Another one out of Alt Latino’s latest episode. This is Elsa y Elmar, aka Elsa Carvajal.
I caught this half-hour Alt Latino interview with Richard Blair, aka Sidestepper, and it just flew by (I’m both happy and sad about that) because the music contained within is beautiful. Check it out ; )
“Richard Blair is from Britain, but his heart is in Colombia. Blair went from producing albums for Peter Gabriel to immersing himself in the music and culture of Colombia — itself a country with deep African roots.
He chased a sound he’d heard in his head; one that mixed the burgeoning electronic music scene of Britain with the Afro-Colombian sounds he’d heard in the streets and clubs of Bogota, the Colombian capital.
The result, formed in 1996, was the band Sidestepper, which released four albums that left a huge impression on the Colombian music scene. Current Colombian bands like Bomba Estereo and Choc Quib Town have spoken at length about the influence of Sidestepper on their music.
Blair recently assembled a new generation of Colombian musicians to re-form Sidestepper and release an album (Supernatural Love) with a sound that looks forward and backward at the same time. It’s rich with tradition, and with the sounds of clubs around the world.
This week on Alt.Latino, Blair joins us to discuss Sidestepper’s history, his own musical influences, and what we’ve determined to be the ultimate truth. (Listen in to find out what I mean.)”
Listen to the great 33 minute podcast at NPR
“For the descendants of African slaves who populate Colombia’s poorest, most corruption-ridden corner, music has long been the most natural of distractions from a very hard life.
And so it is for ChocQuibTown, a soulful, hip-hop trio in the running for the year’s best Latin-Rock/Alternative Album at the Grammys on Feb. 13 in Los Angeles. Their music is a soapbox that you dance to.
“De Donde Vengo Yo” (Where I Come From), which won Best Alternative Song at the Latin Grammys in November, is a spirited lament of the hard-luck life: multinationals and corrupt politicians get rich off gold and platinum; poor blacks get run off their land by illegal militias.
Forty-five percent of the 450,000 inhabitants of the band’s home province of Choco, which is along Colombia’s northwest coast bordering Panama, has been uprooted, while 70 percent live on less than a dollar a day. Paved streets, electricity and running water are rare.” – ABC News (more here)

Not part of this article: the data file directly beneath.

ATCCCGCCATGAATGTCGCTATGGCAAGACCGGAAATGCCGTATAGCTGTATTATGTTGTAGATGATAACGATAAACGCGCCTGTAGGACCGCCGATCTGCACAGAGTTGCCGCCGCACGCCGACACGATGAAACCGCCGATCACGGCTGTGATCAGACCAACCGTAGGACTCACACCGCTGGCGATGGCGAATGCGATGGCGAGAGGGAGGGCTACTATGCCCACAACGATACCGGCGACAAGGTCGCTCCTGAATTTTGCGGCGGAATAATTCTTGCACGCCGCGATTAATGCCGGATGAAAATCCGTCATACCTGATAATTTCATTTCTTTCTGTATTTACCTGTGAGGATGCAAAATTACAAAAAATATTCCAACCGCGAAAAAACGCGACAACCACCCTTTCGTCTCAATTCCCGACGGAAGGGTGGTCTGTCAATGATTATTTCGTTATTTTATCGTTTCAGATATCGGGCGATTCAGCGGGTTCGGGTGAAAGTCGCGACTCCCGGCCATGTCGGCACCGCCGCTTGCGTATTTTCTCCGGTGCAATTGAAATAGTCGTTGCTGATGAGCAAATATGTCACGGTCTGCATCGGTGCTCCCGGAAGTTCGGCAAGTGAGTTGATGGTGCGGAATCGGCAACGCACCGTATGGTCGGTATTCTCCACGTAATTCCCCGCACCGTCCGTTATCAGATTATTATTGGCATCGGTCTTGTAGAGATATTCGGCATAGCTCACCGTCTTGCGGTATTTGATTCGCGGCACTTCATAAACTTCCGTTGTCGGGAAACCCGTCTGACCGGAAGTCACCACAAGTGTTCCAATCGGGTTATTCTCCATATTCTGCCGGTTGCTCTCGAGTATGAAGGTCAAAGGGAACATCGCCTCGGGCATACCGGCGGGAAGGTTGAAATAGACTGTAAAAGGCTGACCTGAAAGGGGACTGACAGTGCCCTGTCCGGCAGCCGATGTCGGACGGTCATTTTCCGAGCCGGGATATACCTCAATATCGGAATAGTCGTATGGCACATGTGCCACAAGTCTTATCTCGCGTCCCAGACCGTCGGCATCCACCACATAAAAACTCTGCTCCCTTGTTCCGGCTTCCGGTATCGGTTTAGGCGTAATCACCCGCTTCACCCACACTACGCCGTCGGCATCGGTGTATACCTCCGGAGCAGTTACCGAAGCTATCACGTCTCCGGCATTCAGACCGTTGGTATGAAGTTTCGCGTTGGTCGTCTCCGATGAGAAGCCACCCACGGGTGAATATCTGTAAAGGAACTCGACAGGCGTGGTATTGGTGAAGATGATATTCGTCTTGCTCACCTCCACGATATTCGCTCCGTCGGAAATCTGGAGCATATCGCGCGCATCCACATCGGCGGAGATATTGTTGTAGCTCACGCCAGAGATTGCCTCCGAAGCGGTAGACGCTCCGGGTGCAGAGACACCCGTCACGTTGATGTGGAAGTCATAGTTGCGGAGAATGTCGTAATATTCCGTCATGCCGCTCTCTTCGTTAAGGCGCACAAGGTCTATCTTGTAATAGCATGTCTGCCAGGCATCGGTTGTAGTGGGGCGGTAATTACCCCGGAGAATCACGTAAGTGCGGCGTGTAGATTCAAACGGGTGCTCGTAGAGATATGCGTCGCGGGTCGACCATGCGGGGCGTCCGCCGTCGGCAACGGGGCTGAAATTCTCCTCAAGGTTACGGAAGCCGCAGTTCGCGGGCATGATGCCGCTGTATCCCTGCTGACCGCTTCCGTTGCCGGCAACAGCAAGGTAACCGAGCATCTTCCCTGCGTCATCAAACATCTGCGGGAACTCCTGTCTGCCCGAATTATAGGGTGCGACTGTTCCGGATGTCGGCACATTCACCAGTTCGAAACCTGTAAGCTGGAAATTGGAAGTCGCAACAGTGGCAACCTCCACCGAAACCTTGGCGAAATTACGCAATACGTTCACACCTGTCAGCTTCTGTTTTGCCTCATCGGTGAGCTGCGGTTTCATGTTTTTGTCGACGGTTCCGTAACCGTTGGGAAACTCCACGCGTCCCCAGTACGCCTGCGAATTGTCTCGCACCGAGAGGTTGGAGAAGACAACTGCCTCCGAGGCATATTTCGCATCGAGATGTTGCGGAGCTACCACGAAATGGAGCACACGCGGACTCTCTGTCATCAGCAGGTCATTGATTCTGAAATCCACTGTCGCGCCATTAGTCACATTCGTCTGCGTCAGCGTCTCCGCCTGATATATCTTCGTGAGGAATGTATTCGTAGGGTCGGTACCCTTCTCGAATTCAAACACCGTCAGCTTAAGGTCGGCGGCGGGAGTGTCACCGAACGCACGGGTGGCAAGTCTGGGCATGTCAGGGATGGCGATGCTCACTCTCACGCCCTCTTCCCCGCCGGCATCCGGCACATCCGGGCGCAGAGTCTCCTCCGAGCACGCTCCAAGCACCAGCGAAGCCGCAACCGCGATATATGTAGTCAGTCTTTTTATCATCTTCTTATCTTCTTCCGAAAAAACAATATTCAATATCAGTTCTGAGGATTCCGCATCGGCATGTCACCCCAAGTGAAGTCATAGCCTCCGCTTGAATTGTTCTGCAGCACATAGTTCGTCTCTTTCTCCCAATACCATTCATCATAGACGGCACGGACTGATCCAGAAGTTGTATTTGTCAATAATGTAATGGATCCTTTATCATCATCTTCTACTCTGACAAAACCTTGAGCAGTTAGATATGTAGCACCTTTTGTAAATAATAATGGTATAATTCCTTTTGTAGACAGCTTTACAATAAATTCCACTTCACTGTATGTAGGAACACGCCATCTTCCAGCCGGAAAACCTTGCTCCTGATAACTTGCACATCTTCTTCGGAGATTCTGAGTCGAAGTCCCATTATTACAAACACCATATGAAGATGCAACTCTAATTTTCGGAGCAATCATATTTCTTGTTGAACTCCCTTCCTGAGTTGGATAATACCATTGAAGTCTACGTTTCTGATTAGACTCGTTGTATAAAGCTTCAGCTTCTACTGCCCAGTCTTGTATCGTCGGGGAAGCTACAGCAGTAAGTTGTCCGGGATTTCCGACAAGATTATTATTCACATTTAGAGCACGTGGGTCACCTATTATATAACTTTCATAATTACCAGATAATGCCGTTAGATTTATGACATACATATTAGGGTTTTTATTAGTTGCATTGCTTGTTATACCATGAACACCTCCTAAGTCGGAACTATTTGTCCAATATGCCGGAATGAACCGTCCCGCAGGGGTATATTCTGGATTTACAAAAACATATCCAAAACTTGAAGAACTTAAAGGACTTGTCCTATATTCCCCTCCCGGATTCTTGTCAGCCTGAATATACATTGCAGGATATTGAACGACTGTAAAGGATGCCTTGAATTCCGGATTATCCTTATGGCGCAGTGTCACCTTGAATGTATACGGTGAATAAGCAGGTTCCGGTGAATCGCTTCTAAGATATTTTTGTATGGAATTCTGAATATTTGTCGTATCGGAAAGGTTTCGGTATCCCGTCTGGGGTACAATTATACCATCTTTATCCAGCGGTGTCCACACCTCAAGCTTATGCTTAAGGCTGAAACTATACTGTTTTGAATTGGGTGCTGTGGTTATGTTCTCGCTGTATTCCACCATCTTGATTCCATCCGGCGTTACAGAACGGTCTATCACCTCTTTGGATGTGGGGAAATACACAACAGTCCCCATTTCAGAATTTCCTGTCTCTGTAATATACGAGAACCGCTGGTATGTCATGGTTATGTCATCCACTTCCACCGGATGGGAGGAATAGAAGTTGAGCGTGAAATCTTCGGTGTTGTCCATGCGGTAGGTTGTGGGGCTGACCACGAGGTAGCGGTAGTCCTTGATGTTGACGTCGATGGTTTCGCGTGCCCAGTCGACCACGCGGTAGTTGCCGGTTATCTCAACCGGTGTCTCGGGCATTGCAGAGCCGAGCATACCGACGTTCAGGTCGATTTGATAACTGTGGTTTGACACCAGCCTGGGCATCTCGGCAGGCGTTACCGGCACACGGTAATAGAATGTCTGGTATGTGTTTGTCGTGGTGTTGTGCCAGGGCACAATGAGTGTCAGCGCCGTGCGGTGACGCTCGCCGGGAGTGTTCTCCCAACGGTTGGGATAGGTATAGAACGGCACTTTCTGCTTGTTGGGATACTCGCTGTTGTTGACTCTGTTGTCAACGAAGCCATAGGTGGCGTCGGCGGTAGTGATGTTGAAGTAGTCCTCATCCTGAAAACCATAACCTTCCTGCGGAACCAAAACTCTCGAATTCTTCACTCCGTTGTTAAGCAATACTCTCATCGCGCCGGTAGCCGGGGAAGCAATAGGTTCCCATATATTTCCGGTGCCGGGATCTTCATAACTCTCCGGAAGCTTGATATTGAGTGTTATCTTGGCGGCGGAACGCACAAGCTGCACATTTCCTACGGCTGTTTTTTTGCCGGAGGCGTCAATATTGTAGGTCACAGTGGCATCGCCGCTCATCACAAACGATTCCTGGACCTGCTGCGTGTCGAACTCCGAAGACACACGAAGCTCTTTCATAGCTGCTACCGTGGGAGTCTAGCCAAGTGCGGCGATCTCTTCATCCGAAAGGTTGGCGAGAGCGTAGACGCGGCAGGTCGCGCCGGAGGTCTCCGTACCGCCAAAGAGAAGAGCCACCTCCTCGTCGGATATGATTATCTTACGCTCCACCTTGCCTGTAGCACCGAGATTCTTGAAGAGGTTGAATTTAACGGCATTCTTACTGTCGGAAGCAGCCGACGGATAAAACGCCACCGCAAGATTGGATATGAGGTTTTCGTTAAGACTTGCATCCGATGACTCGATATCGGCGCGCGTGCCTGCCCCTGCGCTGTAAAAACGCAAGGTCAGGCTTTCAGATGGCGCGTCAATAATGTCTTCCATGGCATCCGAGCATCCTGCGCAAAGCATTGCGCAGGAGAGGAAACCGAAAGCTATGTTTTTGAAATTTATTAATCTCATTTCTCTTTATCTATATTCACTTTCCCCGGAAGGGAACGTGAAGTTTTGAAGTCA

Systema Solar is a somewhat new group on the Colombian music scene and from all I can tell, they are quite popular, at least among the youth (according to my friends).
The 25-year-old Colombian singer and songwriter, Esteman, has written a song about his friends’ doings on Facebook, and the unavoidable avalanche of friends and event requests. Except for one “ladies and gentlemen” sample, the song is entirely sung in Spanish, but may we warn you that its instantly catchy pop melody will get stuck in your head for a while.
Excellent Short Interview (with my new favorite Colombian musician)
“Graduated Magna Cum Laude from the Berklee College of Music, after receiving the Best Achievement Scholarship, Marta Gómez has developed an extensive music career in the US which has placed her as one of the most interesting singer songwriters on the world music scene today.
Marta and her group perform a repertoire of original compositions based on a vast amount of rhythms from Latin America. On her songs, Marta mixes the joy of the Caribbean with the nostalgia of the Andes adding jazz and pop elements, taking the authenticity of South American indigenous folk music into a hip new realm.
With more than 70 composed songs, This young singer-songwriter not only traverses a whole range of Colombian cumbias and bambucos, Argentine zambas, Cuban sones and Peruvian landos but she also writes the kind of melodies and refrains that translate across whatever language she is singing in. That may be the reason that lead Marta to share the stage with musicians of different genres such as Bonnie Raitt , John Mayer, Totó la Momposina and Mercedes Sosa.” – Source
Listen to Melancolia